N70700 was powered by four Pratt & Whitney Turbo Wasp JT3C engines. This engine is a civil variant of the military J57 series. It is a two-spool, axial-flow turbojet engine with a 16-stage compressor and 2-stage turbine. The JT3C-6 (used in the first production 707s) was rated at 11,200 pounds of thrust (49.82 kilonewtons), and 13,500 pounds (60.05 kilonewtons) with water/methanol injection). The JT3C is 11 feet, 6.6 inches (3.520 meters) long, 3 feet, 2.9 inches (0.988 meters) in diameter, and weighs 4,235 pounds (1,921 kilograms).
These gave the 367-80 a cruise speed of 550 miles per hour (885 kilometers per hour) and a maximum speed of 0.84 Mach (582 miles per hour, 937 kilometers per hour) at 25,000 feet (7,620 meters). The service ceiling was 43,000 feet (13,106 meters). Its range was 3,530 miles (5,681 kilometers).
Boeing continued to use the 367–80 for testing, finally retiring it 22 January 1970. At that time, its logbook showed 2,346 hours, 46 minutes of flight time (TTAF). It was flown to Davis-Monthan Air Force Base, Tucson, Arizona, and placed in storage. In 1990, Boeing returned it to flyable condition and flew it back it to Renton where a total restoration was completed. Many of those who had worked on the Dash 80, Including Tex Johnston, were aboard.
The pioneering airplane was presented to the Smithsonian Institution and is on display at the National Air and Space Museum, Steven V. Udvar-Hazy Center. The Boeing 367-80 was designated an International Historic Mechanical Engineering Landmark by the American Society of Mechanical Engineers.
820 of the C-135 series and 1,010 Model 707 aircraft were built from 1957–1979.
13 July 1968: The first production General Dynamics FB-111A supersonic strategic bomber successfully completed a 30-minute maiden flight at Carswell Air Force Base, Fort Worth, Texas. The FB-111A differed from the F-111A fighter bomber with the substitution of a larger wing, originally designed for the F-111B, giving the bomber a 7 foot (2.134 meter) increase in wingspan. The landing gear was strengthened, the bomb bay enlarged, and it had more powerful engines.
The airplane’s very long nose earned the nickname “Aardvark,” but this did not become official until 1996.
67-0159 was delivered to the U.S. Air Force 4 September 1968 and assigned to the Air Force Flight Test Center, Edwards Air Force Base, California. (The first six production airplanes were used for flight testing.)
67-0159 was later converted to the F-111G configuration. In 1980 it was sent to the Sacramento Air Logistics Center to test weapons modifications and received a spectacular white and orange paint scheme. It was retired in 1990. 67-0159 is in the collection of the National Museum of the United States Air Force. It is on loan and now on display at the Aerospace Museum of California, Sacramento, California.
The General Dynamics FB-111A is a two-place, twin-engine, strategic bomber with variable-sweep wings, assigned to the Strategic Air Command. It is 73.54 feet (22.415 meters) long. The wingspan varies from a maximum 70.0 feet (21.336 meters) when fully extended, and a minimum 33.96 feet (10.351 meters) when swept fully aft. Overall height is 17.04 feet (5.194 meters).
The wings of the FB-111A have a total area of 550 square feet (51.10 square meters). When fully extended, the wings’ leading edges are swept aft to 16.0°. The angle of incidence at the root is +1° and -3° at the tip. There is 1.0° dihedral.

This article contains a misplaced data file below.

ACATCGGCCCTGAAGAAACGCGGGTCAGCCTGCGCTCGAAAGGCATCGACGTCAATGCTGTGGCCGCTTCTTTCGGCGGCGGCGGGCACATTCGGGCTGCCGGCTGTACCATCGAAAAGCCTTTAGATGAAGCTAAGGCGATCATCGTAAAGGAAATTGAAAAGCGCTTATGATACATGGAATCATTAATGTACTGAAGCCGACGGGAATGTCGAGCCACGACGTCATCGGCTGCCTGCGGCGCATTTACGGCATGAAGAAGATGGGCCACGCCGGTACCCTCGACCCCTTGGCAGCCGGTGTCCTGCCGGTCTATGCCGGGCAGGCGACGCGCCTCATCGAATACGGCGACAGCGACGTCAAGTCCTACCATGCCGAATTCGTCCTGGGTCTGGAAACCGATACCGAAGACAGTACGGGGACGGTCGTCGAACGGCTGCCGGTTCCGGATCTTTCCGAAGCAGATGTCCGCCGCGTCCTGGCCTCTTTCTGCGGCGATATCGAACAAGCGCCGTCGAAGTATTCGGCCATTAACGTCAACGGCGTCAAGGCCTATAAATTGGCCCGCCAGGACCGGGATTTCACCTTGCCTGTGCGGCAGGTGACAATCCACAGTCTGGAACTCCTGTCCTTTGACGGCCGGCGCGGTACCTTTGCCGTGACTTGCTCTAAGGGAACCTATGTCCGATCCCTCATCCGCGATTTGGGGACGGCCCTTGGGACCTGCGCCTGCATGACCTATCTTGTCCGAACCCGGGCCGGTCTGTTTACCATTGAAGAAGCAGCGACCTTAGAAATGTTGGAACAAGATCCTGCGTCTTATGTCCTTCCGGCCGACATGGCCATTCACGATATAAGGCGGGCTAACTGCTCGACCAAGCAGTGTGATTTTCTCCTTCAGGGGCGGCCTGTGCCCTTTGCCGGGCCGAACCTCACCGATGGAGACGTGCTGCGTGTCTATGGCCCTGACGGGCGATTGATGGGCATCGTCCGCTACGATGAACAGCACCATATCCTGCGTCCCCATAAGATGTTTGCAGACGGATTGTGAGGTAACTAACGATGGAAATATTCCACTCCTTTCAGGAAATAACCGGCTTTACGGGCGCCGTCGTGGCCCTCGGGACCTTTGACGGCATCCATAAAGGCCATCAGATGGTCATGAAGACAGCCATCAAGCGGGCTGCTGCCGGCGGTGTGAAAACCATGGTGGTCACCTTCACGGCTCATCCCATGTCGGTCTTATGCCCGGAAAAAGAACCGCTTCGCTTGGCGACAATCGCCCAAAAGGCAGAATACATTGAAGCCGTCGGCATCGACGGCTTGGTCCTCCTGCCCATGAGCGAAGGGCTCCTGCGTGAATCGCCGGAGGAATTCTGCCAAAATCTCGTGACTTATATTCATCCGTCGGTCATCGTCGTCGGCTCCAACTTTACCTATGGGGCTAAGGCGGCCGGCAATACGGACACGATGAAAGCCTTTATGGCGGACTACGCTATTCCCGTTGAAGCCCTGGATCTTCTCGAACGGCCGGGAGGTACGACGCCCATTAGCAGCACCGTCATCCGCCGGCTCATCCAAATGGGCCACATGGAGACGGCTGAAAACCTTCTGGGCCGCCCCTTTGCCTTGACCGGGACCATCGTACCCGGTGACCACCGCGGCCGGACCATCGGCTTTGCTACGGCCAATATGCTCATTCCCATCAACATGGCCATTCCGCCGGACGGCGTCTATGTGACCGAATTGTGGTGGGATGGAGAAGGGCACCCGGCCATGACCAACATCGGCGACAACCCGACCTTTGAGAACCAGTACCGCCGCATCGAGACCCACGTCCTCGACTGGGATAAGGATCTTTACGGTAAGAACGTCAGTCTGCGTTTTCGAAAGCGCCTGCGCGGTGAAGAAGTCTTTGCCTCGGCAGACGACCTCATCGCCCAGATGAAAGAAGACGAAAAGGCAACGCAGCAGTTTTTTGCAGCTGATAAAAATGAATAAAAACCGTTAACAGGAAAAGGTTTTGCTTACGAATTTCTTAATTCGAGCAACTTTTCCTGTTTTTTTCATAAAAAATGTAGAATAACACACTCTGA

The Aardvark’s empty weight is 47,481 pounds (21,537 kilograms). Normal maximum takeoff weight is 116,115 pounds (52,669 kilograms), and the maximum overload takeoff weight is or 119,243 pounds (54,088 kilograms).
The aircraft is powered by two Pratt & Whitney TF30-P-107 engines. This is a two-spool axial-flow turbofan engine with afterburner. It has a 3-stage fan section, 13-stage compressor section (6 low- and 7 high-pressure stages) and 4-stage turbine (1 high- and 3 low-pressure stages). The -107 has a maximum continuous power rating of 10,800 pounds of thrust (48.041 kilonewtons) at 14,150 r.p.m., N2 (static thrust, at Sea Level), and a maximum power rating of 20,350 pounds (90.521 kilonewtons) at 14,550 r.p.m., N2 (45 minute limit) The T30-P-107 is 3 feet, 2.12 inches (0.968 meters) in diameter, 20 feet, 1.4 inches (6.132 meters) long, and weighs 4,121 pounds (1,869 kilograms).
The FB-111A has an average cruise speed of 415–442 knots (478–509 miles per hour/769-819 kilometers per hour), depending on the mission profile. It’s maximum speed at 50,000 feet (15,240 meters) is 1,262 knots (1,452 miles per hour/2,337 kilometers per hour)—Mach 2.20. The bomber’s service ceiling varies from 50,390 feet to 56,380 feet (15,359–17,185 meters), again, depending on the mission profile. The maximum combat range is 4,920 nautical miles (5,662 statute miles/9,112 kilometers). The airplane can carry as many as six 600 gallon (2,271 liter) external tanks on underwing pylons. This gives the Aardvark a maximum ferry range of 4,313 nautical miles (4,963 statute miles/7,988 kilometers).
The FB-111A could carry weapons in an internal bomb bay or on underwing hardpoints. It could be armed with up to 37,500 pounds (17,010 kilograms) of conventional bombs; or six AGM-69A Short Range Attack Missiles (SRAM). The Aardvark could carry maximum of six nuclear weapons (B-43, B-57 or B-61).
In addition to a prototype (63-9783, which was converted from the last production F-111A) General Dynamics built 76 FB-111A strategic bombers. With the introduction of the Rockwell B-1B Lancer, the FB-111As remaining in service were converted to F-111G tactical fighter bombers. They were retired by 2003.
The Royal Australian Air Force bought 15 of the F-111Gs. By 2007, these had also been taken out of service.